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August 02, 06

Tracy Hooten's Beginner's Guide to Tablet PC's

If you haven't guessed, i'm focusing this month's blogs on educational tech resources for students and parents getting ready for the new school year. Tracy Hooten has posted an excellent article on her site The Student Tablet PC that serves as a comprehensive primer for the student serious about utilizing the Tablet PC as an academic tool. Everything from hardware to software, accessories to notetaking and book scanning issues are covered, complete with links to archived blog articles from a plethora of sources (including yours truly for the music student!). Thanks, Tracy, for another tremendous resource!

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March 21, 06

Putting a Tablet PC System together for Musicians, Part 8: Free Digital Sheet Music

While online vendors offer an incredible breadth of digital sheet music offerings at prices that are much more reasonable than their paper counterparts, nothing really beats "free". Here are a number of sites that provide a surprising depth of free digital sheet music libraries:


I think i found the motherlode of free sheet music! Free-Scores.com is an amazing repository of hundreds of websites that offer free music in a dizzying array of formats ( GIF - PDF - EPS/ PS - TEF - ABC - TABRITE - SIBILIUS - CAPELLA - ENC - MUSICTEX - NOTEWORTHY - MUS / ETF - TAB / TXT - GUITAR PRO - SCORCH) as well as their own collection of free PDF scores. An amazing range of instrument repertoire (bagpipes? zithers? bouzouki?) is represented. The website offers its own source of PDF music scores, along with a disclaimer:
We are proud to participate to the transmission of free sheet music.
Our project is to distribute for free the most important choice of domain public free scores.
We feature 2337 piece of music to download in PDF format.

Their license page is all in French, and my French sucks - but it appears to talk about the differences between various forms of copyright (public domain, creative commons, standard copyrights, etc.) Tons of original music from what i can see being offered at many of the linked websites - the interface is nice and clean, easy to navigate - you can even search for websites that offer repertoire in your preferred format (like PDF or Sibelius).
If the search engine can't find a free version of your requested work, it will automatically pop up links and ads from commecial vendors that can sell you what they have in stock. Very nice service. I'll be spending plenty of time at this portal site exploring the vast network of contributing sites.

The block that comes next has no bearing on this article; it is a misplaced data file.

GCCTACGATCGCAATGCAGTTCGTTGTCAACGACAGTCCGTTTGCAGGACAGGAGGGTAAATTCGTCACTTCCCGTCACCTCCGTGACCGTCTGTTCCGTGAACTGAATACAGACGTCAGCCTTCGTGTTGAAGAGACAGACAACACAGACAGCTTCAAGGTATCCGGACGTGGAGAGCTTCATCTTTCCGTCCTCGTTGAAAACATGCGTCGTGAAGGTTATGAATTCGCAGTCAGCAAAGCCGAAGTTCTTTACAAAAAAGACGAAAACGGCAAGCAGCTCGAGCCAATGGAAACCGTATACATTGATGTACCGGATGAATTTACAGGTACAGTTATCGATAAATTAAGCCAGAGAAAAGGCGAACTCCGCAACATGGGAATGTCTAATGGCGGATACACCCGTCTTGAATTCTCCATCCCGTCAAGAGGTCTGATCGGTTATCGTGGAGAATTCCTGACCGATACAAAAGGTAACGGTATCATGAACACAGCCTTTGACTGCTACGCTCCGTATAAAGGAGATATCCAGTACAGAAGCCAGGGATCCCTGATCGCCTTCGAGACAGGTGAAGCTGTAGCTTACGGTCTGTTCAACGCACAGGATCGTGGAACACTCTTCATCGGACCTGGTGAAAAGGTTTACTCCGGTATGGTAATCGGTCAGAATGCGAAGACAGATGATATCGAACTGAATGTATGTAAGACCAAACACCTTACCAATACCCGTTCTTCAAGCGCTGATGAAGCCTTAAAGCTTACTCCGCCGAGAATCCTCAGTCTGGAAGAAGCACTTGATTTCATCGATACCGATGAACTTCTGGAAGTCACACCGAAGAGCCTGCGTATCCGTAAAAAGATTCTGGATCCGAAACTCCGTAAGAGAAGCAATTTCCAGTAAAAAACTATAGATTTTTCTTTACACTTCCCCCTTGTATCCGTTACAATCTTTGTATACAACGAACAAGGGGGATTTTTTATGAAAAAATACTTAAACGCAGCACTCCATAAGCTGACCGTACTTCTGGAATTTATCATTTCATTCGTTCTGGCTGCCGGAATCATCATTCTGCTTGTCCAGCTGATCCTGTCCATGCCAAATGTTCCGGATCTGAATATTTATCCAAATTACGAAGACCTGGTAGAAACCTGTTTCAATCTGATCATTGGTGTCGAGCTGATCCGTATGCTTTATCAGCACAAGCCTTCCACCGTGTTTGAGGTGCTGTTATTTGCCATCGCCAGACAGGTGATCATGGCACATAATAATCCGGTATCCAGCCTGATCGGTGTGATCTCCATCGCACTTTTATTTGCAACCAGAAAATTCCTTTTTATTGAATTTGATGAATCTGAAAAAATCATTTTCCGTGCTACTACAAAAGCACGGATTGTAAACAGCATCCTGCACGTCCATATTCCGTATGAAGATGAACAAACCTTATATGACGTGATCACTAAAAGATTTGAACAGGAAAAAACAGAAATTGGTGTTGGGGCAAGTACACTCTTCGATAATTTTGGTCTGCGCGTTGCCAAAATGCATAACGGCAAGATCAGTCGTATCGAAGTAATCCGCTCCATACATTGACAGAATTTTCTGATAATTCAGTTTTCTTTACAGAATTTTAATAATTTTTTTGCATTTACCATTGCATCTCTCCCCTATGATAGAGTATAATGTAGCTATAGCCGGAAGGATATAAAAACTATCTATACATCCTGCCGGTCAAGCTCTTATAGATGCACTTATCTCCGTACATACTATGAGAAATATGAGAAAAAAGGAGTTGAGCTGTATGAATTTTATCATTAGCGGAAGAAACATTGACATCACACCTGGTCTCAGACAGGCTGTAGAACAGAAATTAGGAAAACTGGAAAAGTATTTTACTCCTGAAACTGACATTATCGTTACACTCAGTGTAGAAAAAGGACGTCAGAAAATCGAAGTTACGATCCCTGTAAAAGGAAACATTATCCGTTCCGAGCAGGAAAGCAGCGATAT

8Notes.com is another terrific multi-purpose site. They offer a small library of free public domain sheet music of the most popular works in Sibelius, MIDI and PDF formats for a wide variety of instruments and styles. They also have an indexed database linking an ecclectic collection of free sheet music found on outside websites. But perhaps the most interesting aspect of 8Notes.com is their extensive collection of dynamic music and theory lessons. This is one of the cleanest and best designed free-music websites by far - the sheet music offerings are perfect for the beginning and intermediate students, and the online lesson material alone would make a perfect compliment to any serious pedagogy studio.

SheetMusicArchive.net makes a reasonable set of pdf scans of public domain editions of public domain classical music available for free, or a full cd for $19.95. Again, the quality of the scans varies. Note that you are limited to 2 free downloads a day at this site.


ClassicalArchives.com is amazing - at the time of this writing, they have 37,213 full length classical music files by 2,002 composers. 5 free downloads a day for non-members, 1000 downloads a month for those who pay a $25 yearly membership fee. This is a massive collection of classical repertoire transcribed into MIDI formats and also avaialble as MP3's - basically what this means is that this is the computer equivalent of an electronic listening library. I'm listening to the Scherzo from Brahms' Sonata in F minor for Two pianos as i'm writing this, and the tempi are a pretty bizarre - the MIDI seems to have been keyed in note by note, rather than being a "live" performance, so the notes are perfectly clean, but the tempi are all rigidly mechanical. You won't find "artistic" interpretations of the classics here, but that's not what this resource is for - it's a great way to get an overview of a ton of repertoire quickly and affordably. Note, while you could technically open the MIDI files as "sheet music" from within a music notation program like Sibelius or Finale, it would only be a bare view of the notes, missing all of the performance instructions, dynamics and title/movement heading texts.

The above list is by no means exhaustive, but i think they represent some of the larger and better known sites currently available. If you know of any others, please email me and i'll update this list accordingly.

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March 18, 06

Putting a Tablet PC System together for Musicians, Part 7: Building a Digital Music Library